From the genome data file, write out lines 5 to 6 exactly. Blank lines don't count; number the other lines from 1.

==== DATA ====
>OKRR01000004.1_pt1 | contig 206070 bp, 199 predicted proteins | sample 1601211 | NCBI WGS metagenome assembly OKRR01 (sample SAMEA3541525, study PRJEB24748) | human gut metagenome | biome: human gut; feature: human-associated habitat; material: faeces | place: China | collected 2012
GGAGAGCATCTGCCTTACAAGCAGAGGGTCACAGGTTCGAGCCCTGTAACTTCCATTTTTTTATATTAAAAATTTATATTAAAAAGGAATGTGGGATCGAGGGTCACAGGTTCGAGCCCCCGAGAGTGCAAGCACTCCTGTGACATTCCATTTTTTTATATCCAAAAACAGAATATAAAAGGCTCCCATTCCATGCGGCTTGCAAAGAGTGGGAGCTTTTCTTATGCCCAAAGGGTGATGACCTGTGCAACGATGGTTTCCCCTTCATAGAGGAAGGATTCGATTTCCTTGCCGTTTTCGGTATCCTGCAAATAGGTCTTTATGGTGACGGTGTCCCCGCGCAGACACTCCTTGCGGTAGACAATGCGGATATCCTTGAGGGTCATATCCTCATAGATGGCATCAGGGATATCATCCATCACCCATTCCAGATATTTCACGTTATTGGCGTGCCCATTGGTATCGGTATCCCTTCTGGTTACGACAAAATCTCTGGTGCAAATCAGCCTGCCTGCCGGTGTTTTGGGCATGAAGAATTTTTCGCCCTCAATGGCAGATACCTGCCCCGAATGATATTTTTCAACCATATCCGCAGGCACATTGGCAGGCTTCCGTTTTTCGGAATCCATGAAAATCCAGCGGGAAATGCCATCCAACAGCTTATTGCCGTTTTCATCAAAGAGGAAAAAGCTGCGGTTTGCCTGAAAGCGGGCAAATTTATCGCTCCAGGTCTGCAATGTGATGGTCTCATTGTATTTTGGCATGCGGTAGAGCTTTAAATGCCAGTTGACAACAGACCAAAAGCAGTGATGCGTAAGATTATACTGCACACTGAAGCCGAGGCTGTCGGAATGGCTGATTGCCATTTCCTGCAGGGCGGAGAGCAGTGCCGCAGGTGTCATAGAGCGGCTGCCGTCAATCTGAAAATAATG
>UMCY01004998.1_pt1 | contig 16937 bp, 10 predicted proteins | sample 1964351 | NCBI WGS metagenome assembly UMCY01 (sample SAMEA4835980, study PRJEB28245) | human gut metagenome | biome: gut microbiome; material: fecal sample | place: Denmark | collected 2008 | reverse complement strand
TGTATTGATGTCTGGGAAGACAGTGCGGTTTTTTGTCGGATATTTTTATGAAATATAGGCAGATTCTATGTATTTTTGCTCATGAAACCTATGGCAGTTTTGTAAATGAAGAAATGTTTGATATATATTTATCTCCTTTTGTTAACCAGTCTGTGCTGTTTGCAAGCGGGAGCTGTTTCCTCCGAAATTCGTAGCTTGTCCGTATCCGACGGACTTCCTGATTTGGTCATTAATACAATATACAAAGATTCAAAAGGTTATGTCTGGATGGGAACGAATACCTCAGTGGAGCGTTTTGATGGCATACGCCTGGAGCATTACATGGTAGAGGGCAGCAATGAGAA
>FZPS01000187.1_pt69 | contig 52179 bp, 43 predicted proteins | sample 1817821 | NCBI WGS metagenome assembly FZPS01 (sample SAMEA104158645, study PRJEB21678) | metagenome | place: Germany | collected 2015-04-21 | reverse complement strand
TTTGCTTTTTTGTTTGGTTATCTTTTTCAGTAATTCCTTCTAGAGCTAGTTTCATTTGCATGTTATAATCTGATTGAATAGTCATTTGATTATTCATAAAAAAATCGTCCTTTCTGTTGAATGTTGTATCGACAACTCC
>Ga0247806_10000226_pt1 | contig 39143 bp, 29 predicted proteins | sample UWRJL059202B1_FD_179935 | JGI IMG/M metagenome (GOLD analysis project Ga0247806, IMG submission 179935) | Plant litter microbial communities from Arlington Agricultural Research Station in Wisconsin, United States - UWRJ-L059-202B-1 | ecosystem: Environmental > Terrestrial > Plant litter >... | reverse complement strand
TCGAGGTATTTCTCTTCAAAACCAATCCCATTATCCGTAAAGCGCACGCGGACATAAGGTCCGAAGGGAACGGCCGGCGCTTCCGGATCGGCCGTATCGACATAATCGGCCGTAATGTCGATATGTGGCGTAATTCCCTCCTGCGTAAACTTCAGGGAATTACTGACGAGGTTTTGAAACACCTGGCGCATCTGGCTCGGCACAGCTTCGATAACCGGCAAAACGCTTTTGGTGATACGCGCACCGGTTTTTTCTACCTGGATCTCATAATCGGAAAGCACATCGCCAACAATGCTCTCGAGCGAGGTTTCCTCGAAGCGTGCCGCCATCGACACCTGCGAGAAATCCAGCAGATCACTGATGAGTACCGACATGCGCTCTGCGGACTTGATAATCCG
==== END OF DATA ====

>FZPS01000187.1_pt69 | contig 52179 bp, 43 predicted proteins | sample 1817821 | NCBI WGS metagenome assembly FZPS01 (sample SAMEA104158645, study PRJEB21678) | metagenome | place: Germany | collected 2015-04-21 | reverse complement strand
TTTGCTTTTTTGTTTGGTTATCTTTTTCAGTAATTCCTTCTAGAGCTAGTTTCATTTGCATGTTATAATCTGATTGAATAGTCATTTGATTATTCATAAAAAAATCGTCCTTTCTGTTGAATGTTGTATCGACAACTCC